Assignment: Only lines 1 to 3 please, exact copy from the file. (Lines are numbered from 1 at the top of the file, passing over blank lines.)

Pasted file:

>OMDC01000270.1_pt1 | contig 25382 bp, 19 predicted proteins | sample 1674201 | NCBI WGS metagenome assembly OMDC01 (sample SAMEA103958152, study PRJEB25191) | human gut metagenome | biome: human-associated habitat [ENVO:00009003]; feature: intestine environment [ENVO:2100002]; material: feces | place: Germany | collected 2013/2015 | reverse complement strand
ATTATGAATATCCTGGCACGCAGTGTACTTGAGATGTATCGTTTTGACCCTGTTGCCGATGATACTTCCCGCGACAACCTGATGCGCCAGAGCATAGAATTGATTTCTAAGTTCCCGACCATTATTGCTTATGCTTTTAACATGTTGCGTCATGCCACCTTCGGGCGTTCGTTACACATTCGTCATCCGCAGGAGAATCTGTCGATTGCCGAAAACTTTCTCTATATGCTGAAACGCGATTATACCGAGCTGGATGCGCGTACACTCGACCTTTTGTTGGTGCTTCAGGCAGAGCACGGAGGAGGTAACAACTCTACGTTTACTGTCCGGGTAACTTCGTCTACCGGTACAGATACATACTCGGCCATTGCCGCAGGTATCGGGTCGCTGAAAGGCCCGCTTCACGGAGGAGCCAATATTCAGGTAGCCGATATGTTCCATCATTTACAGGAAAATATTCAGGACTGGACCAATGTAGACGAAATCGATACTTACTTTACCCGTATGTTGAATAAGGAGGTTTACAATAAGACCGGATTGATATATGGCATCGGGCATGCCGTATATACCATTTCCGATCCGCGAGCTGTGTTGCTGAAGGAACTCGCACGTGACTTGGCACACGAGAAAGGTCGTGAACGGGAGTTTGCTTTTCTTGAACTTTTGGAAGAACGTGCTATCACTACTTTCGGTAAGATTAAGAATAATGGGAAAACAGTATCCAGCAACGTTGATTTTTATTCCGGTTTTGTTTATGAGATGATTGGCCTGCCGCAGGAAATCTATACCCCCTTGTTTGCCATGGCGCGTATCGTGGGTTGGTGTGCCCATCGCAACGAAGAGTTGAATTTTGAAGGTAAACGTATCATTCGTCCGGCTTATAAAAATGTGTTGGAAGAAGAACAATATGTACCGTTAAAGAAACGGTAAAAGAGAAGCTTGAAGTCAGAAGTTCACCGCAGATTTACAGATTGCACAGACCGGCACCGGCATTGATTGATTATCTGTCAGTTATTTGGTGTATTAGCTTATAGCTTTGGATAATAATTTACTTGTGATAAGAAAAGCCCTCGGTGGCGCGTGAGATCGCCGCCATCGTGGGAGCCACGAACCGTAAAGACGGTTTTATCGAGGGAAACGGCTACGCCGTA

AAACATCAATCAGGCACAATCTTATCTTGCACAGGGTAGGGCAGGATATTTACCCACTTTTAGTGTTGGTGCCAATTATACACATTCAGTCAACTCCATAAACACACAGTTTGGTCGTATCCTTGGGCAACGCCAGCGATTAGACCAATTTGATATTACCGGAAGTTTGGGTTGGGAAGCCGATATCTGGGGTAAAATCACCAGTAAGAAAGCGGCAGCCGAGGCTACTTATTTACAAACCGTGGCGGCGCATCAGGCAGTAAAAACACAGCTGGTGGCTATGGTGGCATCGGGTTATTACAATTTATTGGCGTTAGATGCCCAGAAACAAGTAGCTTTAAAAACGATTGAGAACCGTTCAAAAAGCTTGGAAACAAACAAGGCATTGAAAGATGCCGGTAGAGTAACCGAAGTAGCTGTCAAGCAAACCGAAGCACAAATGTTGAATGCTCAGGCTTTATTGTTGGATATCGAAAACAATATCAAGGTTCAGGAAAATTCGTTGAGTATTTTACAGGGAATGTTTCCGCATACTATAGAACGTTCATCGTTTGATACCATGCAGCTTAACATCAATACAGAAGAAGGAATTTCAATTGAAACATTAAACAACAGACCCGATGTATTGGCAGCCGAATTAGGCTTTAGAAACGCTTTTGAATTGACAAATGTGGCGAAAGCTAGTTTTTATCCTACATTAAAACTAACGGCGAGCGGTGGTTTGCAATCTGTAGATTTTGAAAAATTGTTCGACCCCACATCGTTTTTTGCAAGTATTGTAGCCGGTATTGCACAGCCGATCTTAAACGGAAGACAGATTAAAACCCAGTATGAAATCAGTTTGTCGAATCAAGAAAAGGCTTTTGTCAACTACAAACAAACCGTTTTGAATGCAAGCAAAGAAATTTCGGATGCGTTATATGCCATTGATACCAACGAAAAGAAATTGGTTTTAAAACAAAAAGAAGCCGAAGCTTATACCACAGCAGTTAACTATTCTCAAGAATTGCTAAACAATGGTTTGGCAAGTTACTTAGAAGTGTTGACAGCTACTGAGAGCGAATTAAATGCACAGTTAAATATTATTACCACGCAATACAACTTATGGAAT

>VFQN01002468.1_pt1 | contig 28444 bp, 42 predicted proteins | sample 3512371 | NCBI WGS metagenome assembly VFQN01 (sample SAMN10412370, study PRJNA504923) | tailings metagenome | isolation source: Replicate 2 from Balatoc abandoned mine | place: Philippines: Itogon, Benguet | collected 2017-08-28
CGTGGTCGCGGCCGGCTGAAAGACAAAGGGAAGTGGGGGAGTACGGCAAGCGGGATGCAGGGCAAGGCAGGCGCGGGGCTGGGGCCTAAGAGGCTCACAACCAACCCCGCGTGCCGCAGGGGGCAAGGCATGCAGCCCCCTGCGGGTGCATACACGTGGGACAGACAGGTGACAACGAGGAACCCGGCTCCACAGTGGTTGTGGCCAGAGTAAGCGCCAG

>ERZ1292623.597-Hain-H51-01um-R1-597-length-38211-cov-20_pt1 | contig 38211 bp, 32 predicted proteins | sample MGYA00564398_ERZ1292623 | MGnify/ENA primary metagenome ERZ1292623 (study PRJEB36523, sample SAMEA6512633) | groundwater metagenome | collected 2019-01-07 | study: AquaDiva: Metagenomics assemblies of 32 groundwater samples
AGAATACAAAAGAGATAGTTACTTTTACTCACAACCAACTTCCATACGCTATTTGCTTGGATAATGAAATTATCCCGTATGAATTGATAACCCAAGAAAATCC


>OMDC01000270.1_pt1 | contig 25382 bp, 19 predicted proteins | sample 1674201 | NCBI WGS metagenome assembly OMDC01 (sample SAMEA103958152, study PRJEB25191) | human gut metagenome | biome: human-associated habitat [ENVO:00009003]; feature: intestine environment [ENVO:2100002]; material: feces | place: Germany | collected 2013/2015 | reverse complement strand
ATTATGAATATCCTGGCACGCAGTGTACTTGAGATGTATCGTTTTGACCCTGTTGCCGATGATACTTCCCGCGACAACCTGATGCGCCAGAGCATAGAATTGATTTCTAAGTTCCCGACCATTATTGCTTATGCTTTTAACATGTTGCGTCATGCCACCTTCGGGCGTTCGTTACACATTCGTCATCCGCAGGAGAATCTGTCGATTGCCGAAAACTTTCTCTATATGCTGAAACGCGATTATACCGAGCTGGATGCGCGTACACTCGACCTTTTGTTGGTGCTTCAGGCAGAGCACGGAGGAGGTAACAACTCTACGTTTACTGTCCGGGTAACTTCGTCTACCGGTACAGATACATACTCGGCCATTGCCGCAGGTATCGGGTCGCTGAAAGGCCCGCTTCACGGAGGAGCCAATATTCAGGTAGCCGATATGTTCCATCATTTACAGGAAAATATTCAGGACTGGACCAATGTAGACGAAATCGATACTTACTTTACCCGTATGTTGAATAAGGAGGTTTACAATAAGACCGGATTGATATATGGCATCGGGCATGCCGTATATACCATTTCCGATCCGCGAGCTGTGTTGCTGAAGGAACTCGCACGTGACTTGGCACACGAGAAAGGTCGTGAACGGGAGTTTGCTTTTCTTGAACTTTTGGAAGAACGTGCTATCACTACTTTCGGTAAGATTAAGAATAATGGGAAAACAGTATCCAGCAACGTTGATTTTTATTCCGGTTTTGTTTATGAGATGATTGGCCTGCCGCAGGAAATCTATACCCCCTTGTTTGCCATGGCGCGTATCGTGGGTTGGTGTGCCCATCGCAACGAAGAGTTGAATTTTGAAGGTAAACGTATCATTCGTCCGGCTTATAAAAATGTGTTGGAAGAAGAACAATATGTACCGTTAAAGAAACGGTAAAAGAGAAGCTTGAAGTCAGAAGTTCACCGCAGATTTACAGATTGCACAGACCGGCACCGGCATTGATTGATTATCTGTCAGTTATTTGGTGTATTAGCTTATAGCTTTGGATAATAATTTACTTGTGATAAGAAAAGCCCTCGGTGGCGCGTGAGATCGCCGCCATCGTGGGAGCCACGAACCGTAAAGACGGTTTTATCGAGGGAAACGGCTACGCCGTA

AAACATCAATCAGGCACAATCTTATCTTGCACAGGGTAGGGCAGGATATTTACCCACTTTTAGTGTTGGTGCCAATTATACACATTCAGTCAACTCCATAAACACACAGTTTGGTCGTATCCTTGGGCAACGCCAGCGATTAGACCAATTTGATATTACCGGAAGTTTGGGTTGGGAAGCCGATATCTGGGGTAAAATCACCAGTAAGAAAGCGGCAGCCGAGGCTACTTATTTACAAACCGTGGCGGCGCATCAGGCAGTAAAAACACAGCTGGTGGCTATGGTGGCATCGGGTTATTACAATTTATTGGCGTTAGATGCCCAGAAACAAGTAGCTTTAAAAACGATTGAGAACCGTTCAAAAAGCTTGGAAACAAACAAGGCATTGAAAGATGCCGGTAGAGTAACCGAAGTAGCTGTCAAGCAAACCGAAGCACAAATGTTGAATGCTCAGGCTTTATTGTTGGATATCGAAAACAATATCAAGGTTCAGGAAAATTCGTTGAGTATTTTACAGGGAATGTTTCCGCATACTATAGAACGTTCATCGTTTGATACCATGCAGCTTAACATCAATACAGAAGAAGGAATTTCAATTGAAACATTAAACAACAGACCCGATGTATTGGCAGCCGAATTAGGCTTTAGAAACGCTTTTGAATTGACAAATGTGGCGAAAGCTAGTTTTTATCCTACATTAAAACTAACGGCGAGCGGTGGTTTGCAATCTGTAGATTTTGAAAAATTGTTCGACCCCACATCGTTTTTTGCAAGTATTGTAGCCGGTATTGCACAGCCGATCTTAAACGGAAGACAGATTAAAACCCAGTATGAAATCAGTTTGTCGAATCAAGAAAAGGCTTTTGTCAACTACAAACAAACCGTTTTGAATGCAAGCAAAGAAATTTCGGATGCGTTATATGCCATTGATACCAACGAAAAGAAATTGGTTTTAAAACAAAAAGAAGCCGAAGCTTATACCACAGCAGTTAACTATTCTCAAGAATTGCTAAACAATGGTTTGGCAAGTTACTTAGAAGTGTTGACAGCTACTGAGAGCGAATTAAATGCACAGTTAAATATTATTACCACGCAATACAACTTATGGAAT